Charles Dharapak/AP Photo/File
White House counsel Harriet Miers waves as she walks into the White House after withdrawing her nomination as Supreme Court justice in this Oct. 27, 2005 file photo. The House Judiciary Committee's subpoena for Miers compels her testimony on July 12.
Two congressional committees are issuing subpoenas for testimony from Harriet Miers, former White House counsel, and Sara Taylor, former political director, on their roles in the firings of eight federal prosecutors.
Democrats probing whether the White House improperly dictated which prosecutors the Justice Department should fire also are subpoenaing the White House for all relevant documents.
Senate Judiciary Committee Chairman Patrick Leahy of Vermont issued Taylor's subpoena for her testimony July 11. His counterpart in the House, Judiciary Committee Chairman John Conyers of Michigan, issued a subpoena for Miers' testimony the next day.
The White House has repeatedly refused to make current and former officials involved in the firings available except in private interviews, without transcripts.
"What we have said is that we will make available to the committees individuals who are perfectly willing to answer any and all questions. That ought to be sufficient for the purposes of the committees," said Tony Snow, the White House press secretary.
Congressional investigators, however, have refused that offer.
"The committees can easily obtain the facts they want without a confrontation by simply accepting our offer for documents and interviews," White House spokeswoman Dana Perino said Wednesday. "But it's clear that Sen. Leahy and Rep. Conyers are more interested in drama than facts."
Miers left the White House Jan. 4, while Taylor's last day was May 30.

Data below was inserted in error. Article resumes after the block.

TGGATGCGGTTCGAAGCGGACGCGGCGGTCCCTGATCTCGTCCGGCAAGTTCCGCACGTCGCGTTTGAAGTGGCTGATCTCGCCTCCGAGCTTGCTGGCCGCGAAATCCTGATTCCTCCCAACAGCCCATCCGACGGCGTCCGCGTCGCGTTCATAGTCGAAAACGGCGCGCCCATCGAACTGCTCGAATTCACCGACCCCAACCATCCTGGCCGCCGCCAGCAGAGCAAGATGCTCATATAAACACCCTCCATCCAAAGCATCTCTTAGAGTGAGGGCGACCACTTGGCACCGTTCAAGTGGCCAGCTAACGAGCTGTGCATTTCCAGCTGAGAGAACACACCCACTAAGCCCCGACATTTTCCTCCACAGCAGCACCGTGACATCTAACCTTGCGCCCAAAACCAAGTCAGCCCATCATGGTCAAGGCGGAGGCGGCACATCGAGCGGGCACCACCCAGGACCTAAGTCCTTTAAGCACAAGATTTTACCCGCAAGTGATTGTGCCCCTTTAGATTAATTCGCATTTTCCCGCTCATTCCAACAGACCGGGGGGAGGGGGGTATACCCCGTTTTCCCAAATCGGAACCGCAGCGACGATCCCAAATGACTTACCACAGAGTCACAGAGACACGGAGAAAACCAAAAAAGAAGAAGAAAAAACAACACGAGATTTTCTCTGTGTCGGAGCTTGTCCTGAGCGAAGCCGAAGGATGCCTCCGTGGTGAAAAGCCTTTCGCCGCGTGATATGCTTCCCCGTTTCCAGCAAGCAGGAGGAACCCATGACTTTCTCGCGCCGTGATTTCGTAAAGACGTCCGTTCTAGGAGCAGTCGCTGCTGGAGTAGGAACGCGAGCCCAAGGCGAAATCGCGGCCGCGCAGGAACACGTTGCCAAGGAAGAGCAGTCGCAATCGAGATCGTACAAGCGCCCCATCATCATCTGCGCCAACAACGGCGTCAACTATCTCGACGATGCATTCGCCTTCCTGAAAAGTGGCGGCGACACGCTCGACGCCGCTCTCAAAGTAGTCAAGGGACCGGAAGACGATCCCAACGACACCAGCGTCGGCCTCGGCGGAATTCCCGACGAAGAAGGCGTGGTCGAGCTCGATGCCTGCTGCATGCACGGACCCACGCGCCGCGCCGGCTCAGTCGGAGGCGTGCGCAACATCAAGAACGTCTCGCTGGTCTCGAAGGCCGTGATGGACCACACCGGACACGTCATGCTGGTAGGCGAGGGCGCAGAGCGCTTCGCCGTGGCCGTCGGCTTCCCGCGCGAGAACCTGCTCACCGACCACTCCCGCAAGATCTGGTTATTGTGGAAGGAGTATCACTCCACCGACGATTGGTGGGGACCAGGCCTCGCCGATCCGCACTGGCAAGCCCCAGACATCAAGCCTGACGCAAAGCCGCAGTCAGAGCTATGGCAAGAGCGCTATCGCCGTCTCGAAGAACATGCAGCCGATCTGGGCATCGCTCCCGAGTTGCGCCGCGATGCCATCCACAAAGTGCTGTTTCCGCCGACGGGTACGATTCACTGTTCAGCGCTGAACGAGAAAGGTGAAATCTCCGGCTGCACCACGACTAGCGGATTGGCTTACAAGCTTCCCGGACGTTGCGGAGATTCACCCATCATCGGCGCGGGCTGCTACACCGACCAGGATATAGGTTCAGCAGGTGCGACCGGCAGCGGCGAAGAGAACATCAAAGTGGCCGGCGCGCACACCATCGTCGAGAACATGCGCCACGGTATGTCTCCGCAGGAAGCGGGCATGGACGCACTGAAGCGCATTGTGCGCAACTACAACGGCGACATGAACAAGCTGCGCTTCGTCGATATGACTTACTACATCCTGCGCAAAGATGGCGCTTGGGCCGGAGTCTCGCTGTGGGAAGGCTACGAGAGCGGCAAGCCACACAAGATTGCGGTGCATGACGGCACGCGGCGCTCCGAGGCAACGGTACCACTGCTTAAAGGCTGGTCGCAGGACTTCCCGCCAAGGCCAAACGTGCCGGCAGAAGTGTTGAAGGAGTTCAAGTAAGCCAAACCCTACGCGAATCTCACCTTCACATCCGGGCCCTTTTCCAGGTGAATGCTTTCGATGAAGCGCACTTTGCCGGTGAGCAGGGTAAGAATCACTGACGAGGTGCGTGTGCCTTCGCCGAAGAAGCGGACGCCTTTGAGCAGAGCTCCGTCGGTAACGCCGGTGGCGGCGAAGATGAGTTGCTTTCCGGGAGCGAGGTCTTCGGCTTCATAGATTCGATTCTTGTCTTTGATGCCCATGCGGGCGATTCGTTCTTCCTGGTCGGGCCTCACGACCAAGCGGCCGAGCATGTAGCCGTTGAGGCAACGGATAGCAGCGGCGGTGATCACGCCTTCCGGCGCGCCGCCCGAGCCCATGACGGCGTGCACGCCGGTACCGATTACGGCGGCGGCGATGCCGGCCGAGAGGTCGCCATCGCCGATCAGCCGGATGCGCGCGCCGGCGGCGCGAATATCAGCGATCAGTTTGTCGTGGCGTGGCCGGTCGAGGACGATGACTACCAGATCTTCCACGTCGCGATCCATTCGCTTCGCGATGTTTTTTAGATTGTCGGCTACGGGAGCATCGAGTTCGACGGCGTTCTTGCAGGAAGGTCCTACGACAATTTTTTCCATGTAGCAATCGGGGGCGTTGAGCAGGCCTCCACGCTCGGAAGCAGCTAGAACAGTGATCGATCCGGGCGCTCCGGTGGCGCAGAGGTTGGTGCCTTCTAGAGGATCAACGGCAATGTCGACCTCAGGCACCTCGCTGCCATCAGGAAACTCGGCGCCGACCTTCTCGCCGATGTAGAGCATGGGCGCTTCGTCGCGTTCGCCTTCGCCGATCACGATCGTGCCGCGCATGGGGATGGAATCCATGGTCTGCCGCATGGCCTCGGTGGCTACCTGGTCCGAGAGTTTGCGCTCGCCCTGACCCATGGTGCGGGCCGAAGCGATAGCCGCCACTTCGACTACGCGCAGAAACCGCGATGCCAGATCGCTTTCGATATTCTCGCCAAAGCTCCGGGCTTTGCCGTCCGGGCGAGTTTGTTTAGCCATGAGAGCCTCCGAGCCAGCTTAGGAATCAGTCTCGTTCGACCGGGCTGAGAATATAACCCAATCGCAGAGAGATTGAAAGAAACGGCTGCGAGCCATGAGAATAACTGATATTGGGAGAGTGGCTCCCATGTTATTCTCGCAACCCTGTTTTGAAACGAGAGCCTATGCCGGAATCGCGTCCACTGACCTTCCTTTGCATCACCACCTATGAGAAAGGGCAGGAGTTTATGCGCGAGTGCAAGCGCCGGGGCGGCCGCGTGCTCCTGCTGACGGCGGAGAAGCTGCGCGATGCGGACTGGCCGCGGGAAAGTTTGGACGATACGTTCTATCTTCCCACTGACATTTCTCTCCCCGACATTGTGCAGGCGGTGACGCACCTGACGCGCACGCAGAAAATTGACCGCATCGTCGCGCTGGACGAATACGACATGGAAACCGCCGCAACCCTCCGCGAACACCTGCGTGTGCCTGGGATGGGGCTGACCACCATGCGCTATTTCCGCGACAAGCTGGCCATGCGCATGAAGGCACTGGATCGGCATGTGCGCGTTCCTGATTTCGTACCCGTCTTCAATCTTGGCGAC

The subpoenas came after newly released Justice Department documents revealed that Taylor was closely involved in the firings. In an e-mail on Feb. 16, Taylor described a U.S. attorney in Arkansas who was fired last year as "lazy — which is why we got rid of him in the first place," according to the documents.
Snow wasn't able to say whether the president would go to court to fight the subpoenas.
"At this point, they are going to be reviewing the subpoenas and responding appropriately. It's very early. I can't characterize something that hasn't been fully vetted," he said.
Former prosecutor Bud Cummins, reached Tuesday night for comment, responded: "I'm sure I have some faults, but my work ethic hasn't been one of them." Taylor also complained that Deputy Attorney General Paul McNulty told senators that Cummins was replaced at the urging of Miers, then White House counsel.
It's the first time during the five-month investigation that Congress is compelling testimony from White House insiders over the firings. Not yet on the subpoena list is President Bush's top political adviser, Karl Rove, but only because Democrats have not yet finished interviewing those below him, the officials said.
Democrats say the firings are evidence that Attorney General Alberto Gonzales allowed his traditionally independent federal law enforcement agency to be run, in effect, by the White House.
Republicans point out that U.S. attorneys serve at the president's pleasure and can be fired for any reason, or none at all. Former and current top Justice Department officials have said the list of the eight fired attorneys was drawn up on the advice of several senior officials.
E-mails made public have shown that Miers, Taylor and Rove were looped into the decision-making process and attended meetings on the firings.
From The Associated Press